William Harry Strachan was born in Cardiff in 1886 to John Stachan, originally from Aberdeen, Scotland and Catherine Cecilia Strachan née Lewis from Cardiff. He was baptised in Llanishen on October 21st that year where his mother Catherine had been born. His father John Strachan was a very successful civil engineer working on railway projects and the building of Roath dock. The family lived in Craigisla, a large mansion house on Ty-Gwyn Road in Pen-y-lan, Cardiff. William Stachan was one of at least ten children that Catherine and John Strachan had. Some of the children became engineers like their father. In 1901 William, aged 14, is living with his parents in Craigisla, Pen-y-lan. He attended Cardiff High School for Boys. He doesn’t appear on the 1911 census and is probably working aboard because in January 1916 he arrives in Liverpool aboard the ship Orita having boarded in Rio de Janeiro. He is named as a secretary working for the Brazilian Traction Light & Power Company. Presumably he returned home in order to sign up for the army. William Strachan was a Private in the Royal Welsh Fusiliers. He died on 27th August 1916 aged 30. He was killed in the Battle of the Somme in France and his name appears on the Thiepval Memorial which is a memorial to those who died in that battle but with no known grave. He is also remembered on the War Memorial plaque in St Andrew’s URC church, Wellfield Rd, Roath, Cardiff (note middle name misspelt as Henry on plaque). He is also remembered on the Cardiff High School memorial. Commonwealth War Graves Commission record.
HENRY GEORGE STRIDE
Lance Corporal, 2nd Battalion, Royal West Surrey Regiment (Service Number: G/81295)
Henry George Stride was born in Newport on 14 Apr 1894 to Abraham Cornelius Stride, a railway clerk, originally from Bath, Somerset and Rosa Emma Stride née Sier, originally from Newport. By 1901 the family have moved to Cardiff and living at 16 Marlborough Road. In 1905 when Henry is admitted to Marlborough Road School the family address given was Penywaun Place, Roath. In 1911 the family are living at 23 Alma Road, Roath. Harry is now aged 16 and working as a Colliery Clerk. During the war Harry Stride was a Lance Corporal in the 2nd Battalion Royal West Surrey Regiment. He died in Italy on 29 Oct 1918, aged 25, just a couple of weeks before the end of the war. The Battle of Vittorio Veneto was fought from 24 Oct to 3 Nov 1918 near Vittorio Veneto on the Italian Front during World War I. The allies victory marked the end of the war on the Italian Front, secured the dissolution of the Austro-Hungarian Empire and contributed to the end of the First World War just one week later. Harry Stride is buried in the Tezze British Cemetery (Plot 4. Row A. Grave 12) in Veneto, Italy, not far north of Venice. Commonwealth War Graves Commission record. He is remembered on the St Andrew’s URC church memorial. (There is a possibility he is also the Harry G Stride on the Llanbradach War Memorial but I suspect this may well be an error and should be Herbert Gladstone Stride who was a coalminer from Llanbradach who also was killed in 1918).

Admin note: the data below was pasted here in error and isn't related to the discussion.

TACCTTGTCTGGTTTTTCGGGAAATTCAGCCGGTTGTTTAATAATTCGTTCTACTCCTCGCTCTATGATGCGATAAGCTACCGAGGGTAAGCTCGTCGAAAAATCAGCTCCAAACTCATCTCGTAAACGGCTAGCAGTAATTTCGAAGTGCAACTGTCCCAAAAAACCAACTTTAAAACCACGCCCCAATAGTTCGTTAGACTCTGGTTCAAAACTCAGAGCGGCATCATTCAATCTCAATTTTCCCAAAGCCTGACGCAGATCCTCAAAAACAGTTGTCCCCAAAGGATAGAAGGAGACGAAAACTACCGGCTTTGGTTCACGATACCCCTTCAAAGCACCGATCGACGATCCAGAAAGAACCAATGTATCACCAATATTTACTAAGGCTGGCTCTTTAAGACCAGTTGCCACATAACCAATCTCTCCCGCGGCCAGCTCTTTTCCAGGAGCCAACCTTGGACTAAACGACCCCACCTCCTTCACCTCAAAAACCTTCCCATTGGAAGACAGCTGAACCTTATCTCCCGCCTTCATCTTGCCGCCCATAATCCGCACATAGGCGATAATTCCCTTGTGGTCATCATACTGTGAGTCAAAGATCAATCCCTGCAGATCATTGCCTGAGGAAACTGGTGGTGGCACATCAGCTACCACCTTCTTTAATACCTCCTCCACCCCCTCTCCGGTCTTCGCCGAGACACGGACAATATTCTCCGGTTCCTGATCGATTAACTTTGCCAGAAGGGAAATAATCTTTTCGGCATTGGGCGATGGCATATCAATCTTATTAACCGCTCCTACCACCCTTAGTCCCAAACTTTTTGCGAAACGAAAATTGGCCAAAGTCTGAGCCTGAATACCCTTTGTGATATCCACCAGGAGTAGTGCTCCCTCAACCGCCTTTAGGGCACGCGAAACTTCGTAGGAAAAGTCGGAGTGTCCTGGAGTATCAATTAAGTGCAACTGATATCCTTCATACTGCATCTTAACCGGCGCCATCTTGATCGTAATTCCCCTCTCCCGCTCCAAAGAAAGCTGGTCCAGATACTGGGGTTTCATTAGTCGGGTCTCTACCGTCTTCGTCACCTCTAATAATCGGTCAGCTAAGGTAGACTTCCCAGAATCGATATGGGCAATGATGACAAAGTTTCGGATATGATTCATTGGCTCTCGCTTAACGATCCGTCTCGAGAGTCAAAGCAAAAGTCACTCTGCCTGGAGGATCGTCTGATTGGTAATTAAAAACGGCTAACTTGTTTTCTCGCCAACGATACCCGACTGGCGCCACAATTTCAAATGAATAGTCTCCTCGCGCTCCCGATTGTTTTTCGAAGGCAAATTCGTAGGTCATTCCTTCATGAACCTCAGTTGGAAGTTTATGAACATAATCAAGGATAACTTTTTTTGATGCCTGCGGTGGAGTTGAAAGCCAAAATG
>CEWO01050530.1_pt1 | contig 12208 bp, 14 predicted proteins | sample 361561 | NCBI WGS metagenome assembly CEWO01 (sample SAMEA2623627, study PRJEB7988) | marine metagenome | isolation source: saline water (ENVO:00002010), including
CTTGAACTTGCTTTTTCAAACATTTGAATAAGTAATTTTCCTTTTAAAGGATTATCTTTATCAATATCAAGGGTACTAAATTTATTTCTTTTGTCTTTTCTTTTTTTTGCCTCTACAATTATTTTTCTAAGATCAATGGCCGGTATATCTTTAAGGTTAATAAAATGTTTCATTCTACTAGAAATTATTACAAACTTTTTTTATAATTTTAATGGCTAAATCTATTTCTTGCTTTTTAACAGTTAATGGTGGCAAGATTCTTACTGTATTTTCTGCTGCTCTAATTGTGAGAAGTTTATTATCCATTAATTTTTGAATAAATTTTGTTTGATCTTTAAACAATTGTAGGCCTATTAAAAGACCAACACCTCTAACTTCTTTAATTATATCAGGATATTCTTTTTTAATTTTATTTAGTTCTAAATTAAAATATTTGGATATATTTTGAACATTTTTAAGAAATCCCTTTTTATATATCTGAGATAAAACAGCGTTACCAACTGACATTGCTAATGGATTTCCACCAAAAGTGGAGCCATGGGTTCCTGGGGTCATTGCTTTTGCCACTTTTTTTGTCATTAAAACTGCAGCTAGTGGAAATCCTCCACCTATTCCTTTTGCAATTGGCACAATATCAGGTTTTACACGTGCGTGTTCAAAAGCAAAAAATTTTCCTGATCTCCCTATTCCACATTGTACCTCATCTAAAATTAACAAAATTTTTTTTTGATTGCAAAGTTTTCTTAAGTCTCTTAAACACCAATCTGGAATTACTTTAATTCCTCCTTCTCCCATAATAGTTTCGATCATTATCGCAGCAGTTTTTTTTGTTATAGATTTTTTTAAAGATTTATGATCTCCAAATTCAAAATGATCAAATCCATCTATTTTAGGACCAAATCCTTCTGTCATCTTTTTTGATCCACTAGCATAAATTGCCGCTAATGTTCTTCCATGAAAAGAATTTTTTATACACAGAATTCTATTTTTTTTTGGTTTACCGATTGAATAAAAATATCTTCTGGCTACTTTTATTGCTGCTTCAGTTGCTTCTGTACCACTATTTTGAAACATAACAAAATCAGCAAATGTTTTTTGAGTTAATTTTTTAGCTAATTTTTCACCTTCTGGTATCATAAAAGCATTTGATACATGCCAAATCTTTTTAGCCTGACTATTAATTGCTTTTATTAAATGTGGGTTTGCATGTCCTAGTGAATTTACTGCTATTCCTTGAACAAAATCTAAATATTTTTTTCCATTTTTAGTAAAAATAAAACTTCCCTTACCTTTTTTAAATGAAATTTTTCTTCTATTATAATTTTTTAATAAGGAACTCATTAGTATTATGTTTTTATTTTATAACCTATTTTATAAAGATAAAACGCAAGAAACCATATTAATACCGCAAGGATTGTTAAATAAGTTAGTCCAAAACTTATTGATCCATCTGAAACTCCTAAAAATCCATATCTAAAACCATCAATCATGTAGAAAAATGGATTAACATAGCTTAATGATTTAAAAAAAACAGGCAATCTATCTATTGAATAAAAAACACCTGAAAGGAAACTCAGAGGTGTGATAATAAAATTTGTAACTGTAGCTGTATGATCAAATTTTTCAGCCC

VINCENT GERARD SULLIVAN
Sergeant, 77 Squadron, Royal Air Force Volunteer Reserve (Service Number 969335)
Vincent Gerard Sullivan was born on 13 Jan 1915 in Cardiff to William Sullivan, a bricklayer at the steel works, originally from Blaenavon, Monmouthshire, and Josephine Sullivan née Steel, originally from South Shields, Durham, and a teacher. Vincent attended St Illtyd’s school 1926-29. The family at 148 Habershon Street, Splott. In 1937 Vincent was best man at his sister Josephine’s wedding when she married Richard Tecwyn Williams at St Alban church (R T Williams went on to become a famous toxicologist). In 1939 Vincent was working as an bus conductor when he got his Royal Aero Club Aviators’ Certificate at Cardiff Aeroplane Club in a Gypsy Moth aircraft. In WWII he was a Sergeant with 77 Squadron of the Royal Air Force Volunteer Reserve. He lost his life in an air crash on 24 Nov 1940 aged 29. He was one of five crew aboard a Whitley V bomber which took off at 17.30 from Topcliffe airfield in Yorkshire on a mission in Italy. It is believed it ran out of fuel on its return and ditched in the Strait of Dover. Vincent’s body was not recovered. He is remembered on the Runnymede Memorial, Surrey and also the St Illtyd’s School war memorial plaque now at St Alban church, Splott. Commonwealth War Graves Commission record.